Paratriathletes in PT5 ride a tandem bicycle and run and swim with a guide.

FAST FACTS

Vive la France: Many sport historians peg triathlon’s birth to France in the 1920s, when “Les Trois Sports” (“the three sports”) offered athletes an opportunity to run 3 kilometers, bike 12 kilometers and swim across the Marne River—all without a break in between.

Do the math: Most countries use the metric system, and Paralympic distances are usually presented as such. For the benefit of Americans, a bit of conversion: the paratriathlon consists of a 750-meter (roughly half-mile) swim, 20-kilometer (12.4-mile) bike ride and 5-kilometer (3.1-mile) run.

To wetsuit or not to wetsuit? In Paralympic competition, triathletes may wear a wetsuit during the swim portion of the competition if the water temperature is 28 degrees Celsius (82.4 degrees Fahrenheit) or less.

Athlete Spotlight:

Melissa Stockwell

A three-time world champion paratriathlete and a vocal advocate for the sport, Melissa Stockwell has every intention of being among the first Paralympic Games gold medalists in paratriathlon.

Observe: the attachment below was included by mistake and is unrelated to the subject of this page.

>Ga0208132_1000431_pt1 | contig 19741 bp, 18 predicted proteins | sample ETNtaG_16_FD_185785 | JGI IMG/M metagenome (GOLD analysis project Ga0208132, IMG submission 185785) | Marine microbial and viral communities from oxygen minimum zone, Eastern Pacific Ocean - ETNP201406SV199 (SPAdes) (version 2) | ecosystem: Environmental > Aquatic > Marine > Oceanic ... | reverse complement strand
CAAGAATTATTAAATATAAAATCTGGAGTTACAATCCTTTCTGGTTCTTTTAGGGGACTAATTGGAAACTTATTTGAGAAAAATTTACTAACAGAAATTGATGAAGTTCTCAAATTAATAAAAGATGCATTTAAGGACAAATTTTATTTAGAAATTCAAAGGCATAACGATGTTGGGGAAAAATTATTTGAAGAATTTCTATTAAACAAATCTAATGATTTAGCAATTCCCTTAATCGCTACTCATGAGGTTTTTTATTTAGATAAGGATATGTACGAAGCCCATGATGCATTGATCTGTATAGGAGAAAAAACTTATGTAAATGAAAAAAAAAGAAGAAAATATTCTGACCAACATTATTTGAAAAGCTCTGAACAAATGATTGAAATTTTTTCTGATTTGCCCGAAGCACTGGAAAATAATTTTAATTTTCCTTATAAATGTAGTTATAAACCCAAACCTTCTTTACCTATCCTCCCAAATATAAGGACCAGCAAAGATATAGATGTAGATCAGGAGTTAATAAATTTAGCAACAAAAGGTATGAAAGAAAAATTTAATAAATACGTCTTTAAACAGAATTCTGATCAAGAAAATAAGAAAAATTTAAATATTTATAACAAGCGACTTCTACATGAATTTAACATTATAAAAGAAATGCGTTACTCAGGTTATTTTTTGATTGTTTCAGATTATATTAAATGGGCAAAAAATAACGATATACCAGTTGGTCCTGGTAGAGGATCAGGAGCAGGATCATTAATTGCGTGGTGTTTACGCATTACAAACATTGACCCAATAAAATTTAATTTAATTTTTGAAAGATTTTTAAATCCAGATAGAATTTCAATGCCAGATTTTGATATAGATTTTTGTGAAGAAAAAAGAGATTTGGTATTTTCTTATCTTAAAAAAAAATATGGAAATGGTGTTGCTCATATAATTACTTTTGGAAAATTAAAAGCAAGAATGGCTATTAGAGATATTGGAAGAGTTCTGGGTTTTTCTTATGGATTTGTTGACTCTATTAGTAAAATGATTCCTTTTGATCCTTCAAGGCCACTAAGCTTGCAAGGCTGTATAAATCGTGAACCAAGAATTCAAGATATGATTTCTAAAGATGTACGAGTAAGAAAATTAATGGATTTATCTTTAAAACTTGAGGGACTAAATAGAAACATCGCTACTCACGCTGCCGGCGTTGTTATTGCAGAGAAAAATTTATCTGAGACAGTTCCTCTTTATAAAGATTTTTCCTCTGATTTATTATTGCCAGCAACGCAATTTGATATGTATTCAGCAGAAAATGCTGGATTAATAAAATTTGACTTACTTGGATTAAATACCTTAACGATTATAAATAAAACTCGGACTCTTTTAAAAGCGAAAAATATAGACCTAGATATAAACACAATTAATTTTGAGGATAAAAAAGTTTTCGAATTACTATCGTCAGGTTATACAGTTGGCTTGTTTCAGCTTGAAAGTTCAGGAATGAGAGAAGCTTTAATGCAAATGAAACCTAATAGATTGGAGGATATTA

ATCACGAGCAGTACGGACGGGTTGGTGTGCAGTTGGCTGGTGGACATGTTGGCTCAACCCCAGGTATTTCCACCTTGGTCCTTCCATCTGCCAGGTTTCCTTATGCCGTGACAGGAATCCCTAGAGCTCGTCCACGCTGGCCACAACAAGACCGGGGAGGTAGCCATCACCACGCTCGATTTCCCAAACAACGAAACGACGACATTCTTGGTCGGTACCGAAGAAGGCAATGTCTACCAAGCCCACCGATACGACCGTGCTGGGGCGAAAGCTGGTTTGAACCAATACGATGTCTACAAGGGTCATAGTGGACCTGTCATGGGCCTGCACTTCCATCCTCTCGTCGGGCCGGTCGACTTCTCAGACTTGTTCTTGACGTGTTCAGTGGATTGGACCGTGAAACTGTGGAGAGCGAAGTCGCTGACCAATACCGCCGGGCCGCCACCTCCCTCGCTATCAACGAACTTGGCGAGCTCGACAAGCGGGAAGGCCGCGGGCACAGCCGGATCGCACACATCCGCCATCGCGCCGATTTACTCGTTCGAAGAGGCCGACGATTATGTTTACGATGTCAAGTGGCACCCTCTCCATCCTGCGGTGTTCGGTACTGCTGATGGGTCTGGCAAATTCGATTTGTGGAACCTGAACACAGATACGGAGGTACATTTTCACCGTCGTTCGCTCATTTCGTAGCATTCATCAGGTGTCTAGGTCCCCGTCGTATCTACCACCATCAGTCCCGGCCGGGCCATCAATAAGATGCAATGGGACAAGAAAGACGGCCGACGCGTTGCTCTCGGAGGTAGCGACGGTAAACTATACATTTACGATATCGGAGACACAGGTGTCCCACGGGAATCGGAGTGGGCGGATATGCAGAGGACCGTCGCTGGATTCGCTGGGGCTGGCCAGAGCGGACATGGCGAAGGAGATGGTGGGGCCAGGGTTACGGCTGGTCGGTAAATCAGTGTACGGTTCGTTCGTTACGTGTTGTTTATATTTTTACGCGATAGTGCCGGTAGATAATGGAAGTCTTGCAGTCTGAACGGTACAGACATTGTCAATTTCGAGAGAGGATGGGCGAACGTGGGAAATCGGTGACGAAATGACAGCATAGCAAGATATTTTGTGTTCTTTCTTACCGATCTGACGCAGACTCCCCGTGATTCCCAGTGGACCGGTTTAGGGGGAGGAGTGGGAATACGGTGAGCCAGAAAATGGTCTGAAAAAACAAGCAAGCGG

Long a multidiscipline athlete, Stockwell's dreams of being a world-class competitor date back to a childhood spent participating in gymnastics, track and diving. After graduating from the University of Colorado, she joined the United States Army and was deployed to Iraq. In 2004, Stockwell gained notoriety as the first female American soldier in history to lose a limb in active combat after a roadside bomb exploded next to her Humvee. Fazed but unbeaten, she immediately got to work reintegrating herself into the world of sports. She skied the slopes of Breckenridge as part of the Wounded Warrior Project and raced in the New York City marathon's wheelchair division.

As a swimmer, Stockwell set a goal to compete in the Beijing 2008 Paralympic Games. She made the team and became the first Iraq War veteran to qualify for the Paralympics. She didn't medal, but she was nominated by her teammates to carry the U.S. flag at the Closing Ceremony. After the Beijing Games, Stockwell turned her focus completely to triathlon, which she had discovered through participation in the Challenged Athletes Foundation. Her work ethic and cross-discipline talent helped her to excel quickly, and she won the ITU Paratriathlon World Championships in 2010, 2011 and 2012.